|Re: [eigen] Important: Relicensing Eigen to MPL2|
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- To: eigen@xxxxxxxxxxxxxxxxxxx
- Subject: Re: [eigen] Important: Relicensing Eigen to MPL2
- From: Bastien ROUCARIES <roucaries.bastien@xxxxxxxxx>
- Date: Tue, 17 Jan 2012 12:12:25 +0100
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On Mon, Jan 16, 2012 at 4:02 AM, Benoit Jacob <jacob.benoit.1@xxxxxxxxx> wrote:
> The CeCILL licenses are made by INRIA, which is Gael's employer. We've
> briefly looked at them, CeCILL-C is a somewhat decent LGPL
> alternative, but it's clear enough that it's less good than MPL2, that
> I don't a priori see the need to elaborate here. Let's just say:
> longer, less clear definitions/phrasing, tied to French juristiction,
> arguably less well-known internationally.
Cecill-C is incompatible with GPL, according to FSF, debian-science
and the local lawyer of my french uni.
So please avoid it. I have written to inria and they acknowledge what
some clarification could be made in next version.
> *** How is the MPL2 better? ***
> 1. The MPL2 is 2.8x shorter than the LGPL (including GPL, of which it
> is an addendum), see above table.
> 2. The MPL2 is much better written than any other copyleft-ish license
> I've seen. See for example these definitions from the MPL2:
> 1.6. “Executable Form”
> means any form of the work other than Source Code Form.
> 1.13. “Source Code Form”
> means the form of the work preferred for making modifications.
> Now if we compare to the GPL ( / LGPL), at first they look very similar:
> The "source code" for a work means the preferred form of the work
> for making modifications to it. "Object code" means any non-source
> form of a work.
> Except that they then proceed to talk about "executable works" without
> having defined _that_ term!
> 3. As a consequence of 2., the MPL is readily suitable for
> documentation (and examples) contrary to the LGPL / GPL. Indeed, its
> definitions of "source code" and "executable" forms are not specific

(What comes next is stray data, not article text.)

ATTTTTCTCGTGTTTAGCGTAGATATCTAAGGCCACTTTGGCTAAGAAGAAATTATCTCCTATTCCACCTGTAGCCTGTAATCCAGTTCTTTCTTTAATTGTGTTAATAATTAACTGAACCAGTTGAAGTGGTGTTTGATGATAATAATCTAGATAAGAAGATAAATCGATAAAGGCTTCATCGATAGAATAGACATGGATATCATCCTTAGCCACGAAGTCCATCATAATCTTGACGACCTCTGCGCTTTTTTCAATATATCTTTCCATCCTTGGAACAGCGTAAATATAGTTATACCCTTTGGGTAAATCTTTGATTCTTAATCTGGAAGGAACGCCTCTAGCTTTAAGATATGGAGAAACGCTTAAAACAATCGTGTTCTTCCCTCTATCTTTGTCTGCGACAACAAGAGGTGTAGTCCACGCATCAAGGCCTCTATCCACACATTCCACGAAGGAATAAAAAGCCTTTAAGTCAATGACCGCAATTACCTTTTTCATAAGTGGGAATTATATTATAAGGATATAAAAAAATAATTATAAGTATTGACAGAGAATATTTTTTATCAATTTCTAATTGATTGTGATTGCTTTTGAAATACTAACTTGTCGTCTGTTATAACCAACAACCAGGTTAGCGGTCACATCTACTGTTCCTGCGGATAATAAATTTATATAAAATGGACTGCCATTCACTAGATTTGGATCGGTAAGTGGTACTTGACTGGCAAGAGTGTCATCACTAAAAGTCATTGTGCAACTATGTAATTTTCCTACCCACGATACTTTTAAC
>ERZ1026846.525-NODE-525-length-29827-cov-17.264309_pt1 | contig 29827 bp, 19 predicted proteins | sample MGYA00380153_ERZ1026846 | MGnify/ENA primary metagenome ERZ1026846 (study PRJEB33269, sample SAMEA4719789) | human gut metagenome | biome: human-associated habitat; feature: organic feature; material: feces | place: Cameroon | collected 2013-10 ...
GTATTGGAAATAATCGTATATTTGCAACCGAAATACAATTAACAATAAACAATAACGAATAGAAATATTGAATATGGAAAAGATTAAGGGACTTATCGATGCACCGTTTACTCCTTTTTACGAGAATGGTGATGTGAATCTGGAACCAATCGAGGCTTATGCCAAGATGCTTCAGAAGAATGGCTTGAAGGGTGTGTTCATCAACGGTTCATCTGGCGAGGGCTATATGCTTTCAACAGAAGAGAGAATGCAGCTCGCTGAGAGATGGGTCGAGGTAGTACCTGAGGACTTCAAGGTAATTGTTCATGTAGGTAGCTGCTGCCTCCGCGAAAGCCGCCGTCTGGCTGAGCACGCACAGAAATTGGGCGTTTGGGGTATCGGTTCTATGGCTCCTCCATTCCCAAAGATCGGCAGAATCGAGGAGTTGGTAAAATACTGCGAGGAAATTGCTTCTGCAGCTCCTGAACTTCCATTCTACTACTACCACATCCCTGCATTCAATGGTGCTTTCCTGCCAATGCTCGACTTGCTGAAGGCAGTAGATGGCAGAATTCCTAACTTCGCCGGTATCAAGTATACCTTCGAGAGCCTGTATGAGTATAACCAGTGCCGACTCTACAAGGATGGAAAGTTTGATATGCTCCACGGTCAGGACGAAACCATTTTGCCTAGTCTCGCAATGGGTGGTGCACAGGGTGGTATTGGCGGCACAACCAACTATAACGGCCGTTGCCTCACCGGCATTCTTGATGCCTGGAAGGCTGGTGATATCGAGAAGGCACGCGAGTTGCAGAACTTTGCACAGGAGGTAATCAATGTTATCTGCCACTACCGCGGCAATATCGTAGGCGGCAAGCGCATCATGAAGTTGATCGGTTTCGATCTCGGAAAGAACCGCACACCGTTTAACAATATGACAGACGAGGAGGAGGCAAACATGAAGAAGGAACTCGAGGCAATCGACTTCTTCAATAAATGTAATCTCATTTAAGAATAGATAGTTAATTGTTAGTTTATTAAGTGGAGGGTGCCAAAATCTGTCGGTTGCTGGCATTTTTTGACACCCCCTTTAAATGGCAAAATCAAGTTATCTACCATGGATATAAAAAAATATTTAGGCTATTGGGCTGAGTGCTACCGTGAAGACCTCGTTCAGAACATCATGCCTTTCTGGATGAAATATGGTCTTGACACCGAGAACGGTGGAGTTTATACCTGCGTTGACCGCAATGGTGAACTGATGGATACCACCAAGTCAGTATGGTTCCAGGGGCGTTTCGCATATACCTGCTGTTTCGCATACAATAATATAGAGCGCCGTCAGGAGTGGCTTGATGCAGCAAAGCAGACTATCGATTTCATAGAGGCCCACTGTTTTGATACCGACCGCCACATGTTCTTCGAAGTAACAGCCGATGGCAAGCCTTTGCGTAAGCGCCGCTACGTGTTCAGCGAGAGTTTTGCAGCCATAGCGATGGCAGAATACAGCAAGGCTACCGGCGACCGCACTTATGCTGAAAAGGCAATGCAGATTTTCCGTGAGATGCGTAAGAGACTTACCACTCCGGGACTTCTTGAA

> at all to programs. And indeed, Mozilla has long been using the MPL
> for documentation and plans to do so with the MPL2 as well.
> 4. The MPL2 has a much simpler concept of copyleft. It's called
> file-level copyleft, and basically means that copyleft doesn't
> propagate across file boundaries. This should do wonders to ease
> concerns of people who worry about what they call "virality" (a term
> that I loathe).
> *** Why did we never consider the MPL1? ***
> For several reasons, the MPL1 wasn't a very compelling license for
> non-Mozilla projects. For example, it had a clause requiring legal
> disputes to be resolved under Californian jurisdiction...
> *** Should we relicense to MPL2-only or tri-license MPL2/LGPL/GPL? ***
> We should do MPL2 only. Mozilla has been tri-licensing MPL/LGPL/GPL
> for a while and that is considered a big mistake. It allowed people to
> screw us by forking mozilla code and releasing it under GPL only,
> preventing us from using it.
> Mozilla plans to switch from MPL/LGPL/GPL to MPL2 only, and the MPL2
> has been designed explicitly to allow that, so we know we're not in
> uncharted territory with this relicensing.
> *** But the MPL is not a well-known-enough license! ***
> Hard to tell: to some people it's very well-known, to some people it
> isn't. Recently, a large software company contacted us, spontaneously
> asking if we'd accept to relicence to MPL2, completely independently
> from our ongoing discussions! They weren't deterred by the recentness
> of the MPL2, saying that it was very close in spirit to the MPL1.
> I believe that the MPL2 is the only well-written, concise, no-nonsense
> copyleft license, so I expect it to gain a lot of traction within the
> copyleft world. Of course, copyleft != FOSS.
> Note that many questions about the MPL2 are answered in the MPL2 FAQ
> linked at the beginning of this email.